Still, as far as that system is concerned, all of her friends need to be reminded to send her happy birthday wishes. Some may be saddened to get that reminder. I am not, even though I will never need to be reminded. Her birthday is engraved upon my heart. But some people, I think, still do not realize she is gone. If you visit her page, every year you will find a handful of new messages wishing her a very happy day. In that small way, she is still here via the eternal Facebook.

I suppose some would consider getting such a message strange or eerie. I do not. I believe Anita knows those of us here are thinking of her, missing her, and sending her our heartfelt wishes for happiness, wherever she is. Facebook just gives all a gentle reminder to think of her.

Next week, a small group of us who were closest to Anita will be coming together for lunch at one of her favorite restaurants. We do this every year. It is our way of keeping her present in our lives. We break bread together, reminisce about the many memories we have of her and in general, just reconnect and catch up. She would have liked that. Being with the people she loved was one of her favorite things to do. So, when we order an extra glass of wine to pass around as a toast to our dear girl, I know she is there smiling down on us and laughing along with all the sparkling memories we share. Maybe this year, I will post something on her page to commemorate the day.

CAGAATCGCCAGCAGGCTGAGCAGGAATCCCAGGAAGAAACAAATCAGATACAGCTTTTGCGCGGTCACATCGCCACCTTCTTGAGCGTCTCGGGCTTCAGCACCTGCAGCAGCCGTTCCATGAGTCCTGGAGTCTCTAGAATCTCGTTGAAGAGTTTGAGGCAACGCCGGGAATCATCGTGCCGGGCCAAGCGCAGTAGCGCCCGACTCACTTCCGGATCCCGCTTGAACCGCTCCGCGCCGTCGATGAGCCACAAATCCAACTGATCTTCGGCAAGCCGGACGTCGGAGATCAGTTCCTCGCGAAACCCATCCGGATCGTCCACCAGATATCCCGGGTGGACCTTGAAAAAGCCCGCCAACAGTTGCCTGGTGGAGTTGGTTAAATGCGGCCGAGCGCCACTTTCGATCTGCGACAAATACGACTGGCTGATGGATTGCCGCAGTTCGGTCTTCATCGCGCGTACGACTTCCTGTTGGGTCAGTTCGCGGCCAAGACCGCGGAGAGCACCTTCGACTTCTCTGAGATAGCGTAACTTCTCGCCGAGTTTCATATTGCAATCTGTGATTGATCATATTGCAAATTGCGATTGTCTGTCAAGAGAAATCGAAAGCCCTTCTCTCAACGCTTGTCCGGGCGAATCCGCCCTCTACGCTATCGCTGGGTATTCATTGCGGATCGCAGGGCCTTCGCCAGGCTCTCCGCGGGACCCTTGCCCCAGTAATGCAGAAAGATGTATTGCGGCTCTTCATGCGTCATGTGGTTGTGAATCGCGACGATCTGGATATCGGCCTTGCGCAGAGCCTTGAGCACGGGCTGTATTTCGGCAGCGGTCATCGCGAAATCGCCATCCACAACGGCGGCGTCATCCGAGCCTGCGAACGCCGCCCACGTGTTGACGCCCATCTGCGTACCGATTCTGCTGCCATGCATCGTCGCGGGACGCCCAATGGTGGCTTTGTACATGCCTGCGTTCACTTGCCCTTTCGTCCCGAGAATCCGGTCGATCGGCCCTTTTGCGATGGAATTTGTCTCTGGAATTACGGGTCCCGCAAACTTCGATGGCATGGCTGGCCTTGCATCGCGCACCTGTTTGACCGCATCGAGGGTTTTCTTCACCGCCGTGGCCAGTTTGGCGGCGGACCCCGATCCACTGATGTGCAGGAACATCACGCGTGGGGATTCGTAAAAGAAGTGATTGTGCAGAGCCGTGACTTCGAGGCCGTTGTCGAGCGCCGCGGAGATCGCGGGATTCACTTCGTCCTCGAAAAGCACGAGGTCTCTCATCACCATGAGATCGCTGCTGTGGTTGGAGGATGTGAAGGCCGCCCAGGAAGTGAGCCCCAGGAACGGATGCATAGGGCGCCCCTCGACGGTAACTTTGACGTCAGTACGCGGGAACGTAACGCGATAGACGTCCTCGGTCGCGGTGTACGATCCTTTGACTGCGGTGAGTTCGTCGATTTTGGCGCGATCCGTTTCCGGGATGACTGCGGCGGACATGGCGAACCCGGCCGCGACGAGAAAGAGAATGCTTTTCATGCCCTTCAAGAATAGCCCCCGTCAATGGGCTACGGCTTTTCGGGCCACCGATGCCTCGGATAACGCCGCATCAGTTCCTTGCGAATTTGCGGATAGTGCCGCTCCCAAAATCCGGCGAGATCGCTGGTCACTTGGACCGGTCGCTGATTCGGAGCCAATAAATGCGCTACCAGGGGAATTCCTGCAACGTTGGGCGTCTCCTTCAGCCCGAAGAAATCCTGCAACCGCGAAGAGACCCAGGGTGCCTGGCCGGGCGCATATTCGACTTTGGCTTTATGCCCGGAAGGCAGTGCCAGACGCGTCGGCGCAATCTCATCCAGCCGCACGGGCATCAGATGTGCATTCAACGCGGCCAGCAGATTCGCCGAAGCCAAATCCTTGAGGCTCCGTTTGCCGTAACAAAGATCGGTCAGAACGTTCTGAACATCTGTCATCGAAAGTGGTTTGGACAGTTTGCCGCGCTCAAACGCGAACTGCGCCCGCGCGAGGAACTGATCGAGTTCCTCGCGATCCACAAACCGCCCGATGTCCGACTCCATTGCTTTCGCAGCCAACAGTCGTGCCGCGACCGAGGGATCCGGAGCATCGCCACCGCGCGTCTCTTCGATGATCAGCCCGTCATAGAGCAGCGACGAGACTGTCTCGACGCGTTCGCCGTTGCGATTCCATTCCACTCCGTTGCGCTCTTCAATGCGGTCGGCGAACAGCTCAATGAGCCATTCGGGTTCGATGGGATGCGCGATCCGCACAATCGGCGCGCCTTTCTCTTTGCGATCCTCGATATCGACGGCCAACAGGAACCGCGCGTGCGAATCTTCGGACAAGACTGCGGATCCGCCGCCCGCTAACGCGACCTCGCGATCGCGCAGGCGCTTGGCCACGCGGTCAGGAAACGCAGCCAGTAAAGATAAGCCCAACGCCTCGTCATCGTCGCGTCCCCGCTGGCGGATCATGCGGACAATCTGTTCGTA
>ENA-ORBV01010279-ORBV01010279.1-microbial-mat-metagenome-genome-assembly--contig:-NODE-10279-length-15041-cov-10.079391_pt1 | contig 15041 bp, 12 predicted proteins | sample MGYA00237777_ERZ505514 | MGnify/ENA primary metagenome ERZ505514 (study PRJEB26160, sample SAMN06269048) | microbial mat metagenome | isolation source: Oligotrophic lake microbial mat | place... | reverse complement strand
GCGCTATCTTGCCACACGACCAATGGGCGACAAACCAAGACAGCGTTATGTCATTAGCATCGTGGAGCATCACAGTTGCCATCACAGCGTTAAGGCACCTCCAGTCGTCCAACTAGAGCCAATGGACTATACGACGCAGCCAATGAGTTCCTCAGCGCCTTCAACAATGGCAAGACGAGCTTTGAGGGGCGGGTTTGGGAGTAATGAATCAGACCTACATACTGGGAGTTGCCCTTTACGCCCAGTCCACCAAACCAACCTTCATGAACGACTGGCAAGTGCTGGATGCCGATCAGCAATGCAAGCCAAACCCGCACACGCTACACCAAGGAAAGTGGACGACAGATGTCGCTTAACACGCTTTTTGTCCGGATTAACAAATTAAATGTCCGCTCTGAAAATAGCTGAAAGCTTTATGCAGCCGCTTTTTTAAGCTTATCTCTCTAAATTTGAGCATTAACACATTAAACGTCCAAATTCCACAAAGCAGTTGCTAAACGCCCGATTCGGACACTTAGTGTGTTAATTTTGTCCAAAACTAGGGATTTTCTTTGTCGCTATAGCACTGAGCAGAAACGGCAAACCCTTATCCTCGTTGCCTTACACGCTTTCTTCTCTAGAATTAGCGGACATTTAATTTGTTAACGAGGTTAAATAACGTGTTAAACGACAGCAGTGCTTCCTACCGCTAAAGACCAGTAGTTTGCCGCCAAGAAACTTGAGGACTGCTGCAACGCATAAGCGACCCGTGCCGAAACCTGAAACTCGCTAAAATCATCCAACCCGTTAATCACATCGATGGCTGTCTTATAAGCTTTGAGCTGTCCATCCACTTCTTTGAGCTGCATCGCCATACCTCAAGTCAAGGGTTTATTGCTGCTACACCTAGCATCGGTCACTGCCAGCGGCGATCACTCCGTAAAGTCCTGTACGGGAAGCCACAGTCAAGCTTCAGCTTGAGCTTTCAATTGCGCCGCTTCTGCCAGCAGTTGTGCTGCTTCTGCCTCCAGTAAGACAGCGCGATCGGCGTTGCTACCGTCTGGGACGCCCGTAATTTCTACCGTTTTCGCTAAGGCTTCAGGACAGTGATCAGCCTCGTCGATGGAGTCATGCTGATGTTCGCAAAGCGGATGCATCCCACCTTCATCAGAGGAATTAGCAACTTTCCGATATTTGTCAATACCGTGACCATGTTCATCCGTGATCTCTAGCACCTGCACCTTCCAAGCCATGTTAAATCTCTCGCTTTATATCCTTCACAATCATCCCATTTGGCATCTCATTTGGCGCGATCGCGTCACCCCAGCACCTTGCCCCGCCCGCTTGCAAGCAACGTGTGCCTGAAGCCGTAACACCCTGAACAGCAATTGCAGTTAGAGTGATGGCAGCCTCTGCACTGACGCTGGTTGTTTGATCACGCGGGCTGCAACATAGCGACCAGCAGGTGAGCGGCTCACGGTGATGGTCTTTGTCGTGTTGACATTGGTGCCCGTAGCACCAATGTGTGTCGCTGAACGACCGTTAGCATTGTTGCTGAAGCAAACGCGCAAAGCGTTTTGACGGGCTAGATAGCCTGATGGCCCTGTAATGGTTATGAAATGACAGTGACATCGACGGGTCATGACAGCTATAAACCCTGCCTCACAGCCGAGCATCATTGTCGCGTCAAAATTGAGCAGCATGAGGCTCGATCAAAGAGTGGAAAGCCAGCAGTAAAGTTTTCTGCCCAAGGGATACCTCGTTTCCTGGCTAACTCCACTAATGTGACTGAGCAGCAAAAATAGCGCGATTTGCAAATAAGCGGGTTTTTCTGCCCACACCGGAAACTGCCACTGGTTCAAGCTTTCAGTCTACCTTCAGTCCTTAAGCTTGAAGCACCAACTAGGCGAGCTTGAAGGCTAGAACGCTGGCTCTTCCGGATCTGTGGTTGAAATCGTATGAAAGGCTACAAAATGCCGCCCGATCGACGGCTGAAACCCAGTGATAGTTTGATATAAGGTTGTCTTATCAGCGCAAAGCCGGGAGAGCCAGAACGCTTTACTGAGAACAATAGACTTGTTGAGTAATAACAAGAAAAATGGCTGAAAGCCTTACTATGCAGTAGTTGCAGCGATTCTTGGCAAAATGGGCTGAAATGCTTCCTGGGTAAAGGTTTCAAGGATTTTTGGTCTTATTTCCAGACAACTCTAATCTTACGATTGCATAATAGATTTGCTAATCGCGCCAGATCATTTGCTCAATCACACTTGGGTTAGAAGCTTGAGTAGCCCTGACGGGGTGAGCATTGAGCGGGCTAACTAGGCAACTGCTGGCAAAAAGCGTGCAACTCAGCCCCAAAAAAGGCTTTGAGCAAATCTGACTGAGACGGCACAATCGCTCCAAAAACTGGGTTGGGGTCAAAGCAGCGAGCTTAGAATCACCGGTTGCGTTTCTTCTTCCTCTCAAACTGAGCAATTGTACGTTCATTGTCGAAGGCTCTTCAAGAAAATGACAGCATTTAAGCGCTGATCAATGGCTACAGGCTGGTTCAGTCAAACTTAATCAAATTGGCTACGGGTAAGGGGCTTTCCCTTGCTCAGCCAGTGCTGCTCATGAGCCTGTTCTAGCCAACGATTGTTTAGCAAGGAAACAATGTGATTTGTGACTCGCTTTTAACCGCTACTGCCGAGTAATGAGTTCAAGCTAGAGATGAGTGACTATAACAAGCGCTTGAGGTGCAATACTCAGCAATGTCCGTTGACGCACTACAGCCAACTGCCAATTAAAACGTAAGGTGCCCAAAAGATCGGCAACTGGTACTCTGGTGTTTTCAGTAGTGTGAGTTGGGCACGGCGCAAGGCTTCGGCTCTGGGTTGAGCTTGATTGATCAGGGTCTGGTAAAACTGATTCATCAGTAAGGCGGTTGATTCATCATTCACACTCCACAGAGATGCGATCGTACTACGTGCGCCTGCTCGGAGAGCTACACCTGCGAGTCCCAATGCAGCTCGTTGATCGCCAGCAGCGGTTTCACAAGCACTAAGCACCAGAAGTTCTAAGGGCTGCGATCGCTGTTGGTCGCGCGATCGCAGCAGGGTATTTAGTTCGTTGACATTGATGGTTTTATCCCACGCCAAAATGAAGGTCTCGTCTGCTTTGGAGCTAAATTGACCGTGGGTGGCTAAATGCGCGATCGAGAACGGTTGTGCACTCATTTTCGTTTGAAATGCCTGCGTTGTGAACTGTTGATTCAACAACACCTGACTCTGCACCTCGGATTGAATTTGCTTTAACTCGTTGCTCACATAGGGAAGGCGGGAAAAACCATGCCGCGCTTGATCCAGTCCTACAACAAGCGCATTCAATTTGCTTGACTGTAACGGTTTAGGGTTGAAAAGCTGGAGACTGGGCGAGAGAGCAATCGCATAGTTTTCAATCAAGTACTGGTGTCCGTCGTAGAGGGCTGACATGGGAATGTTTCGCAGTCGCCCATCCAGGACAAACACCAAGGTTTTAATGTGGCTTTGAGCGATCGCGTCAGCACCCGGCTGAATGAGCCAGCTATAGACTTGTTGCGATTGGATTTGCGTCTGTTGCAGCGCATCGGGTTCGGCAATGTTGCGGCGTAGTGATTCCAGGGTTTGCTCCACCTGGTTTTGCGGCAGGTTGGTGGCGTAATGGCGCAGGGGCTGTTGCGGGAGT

Monday, August 26, 2019

Down with Curmudgeons

“I have to tell you I am so angry. I’ve already called twice, and my time is way too valuable to take care of your screwups.” 

Unfortunately, this is a common opening gambit of many conversations I hear over the course of a week doing my customer service job. Whatever happened to the pleasant, “Hi. My name is John, and I have a bit of a problem that I’m hoping you can help me with.”

For some unexplained reason, our society has become phone mannerless. I feel like asking those mannerless folks the following questions. Why are you talking to people as though you are so much smarter than them? What is it about the telephone that allows you to become rude and insulting? Is it because you can’t be seen and you have no fear of retaliation? Is that why you allow yourself to become a bully? I’m guessing that is probably an issue you advocate against at your children’s school. Are you really going to allow yourself to have a complete meltdown with a stranger because something didn’t arrive as scheduled? As a fully trained professional with many years of work and life experience, I’m willing to pull all the tricks out of my bag to go the extra mile to help you. In return, I’d like to speak to a courteous person, sans offensive or hurtful language.

I personally enjoy a little verbal bantering with my customers. I like hearing how the weather, your team, or your vacation plans are shaping up. Perhaps if you envision that the person on the phone trying to help you is a sister, an uncle, or a dear friend you haven’t talked to in a while, you would put a little personality and kindness into your next customer service contact.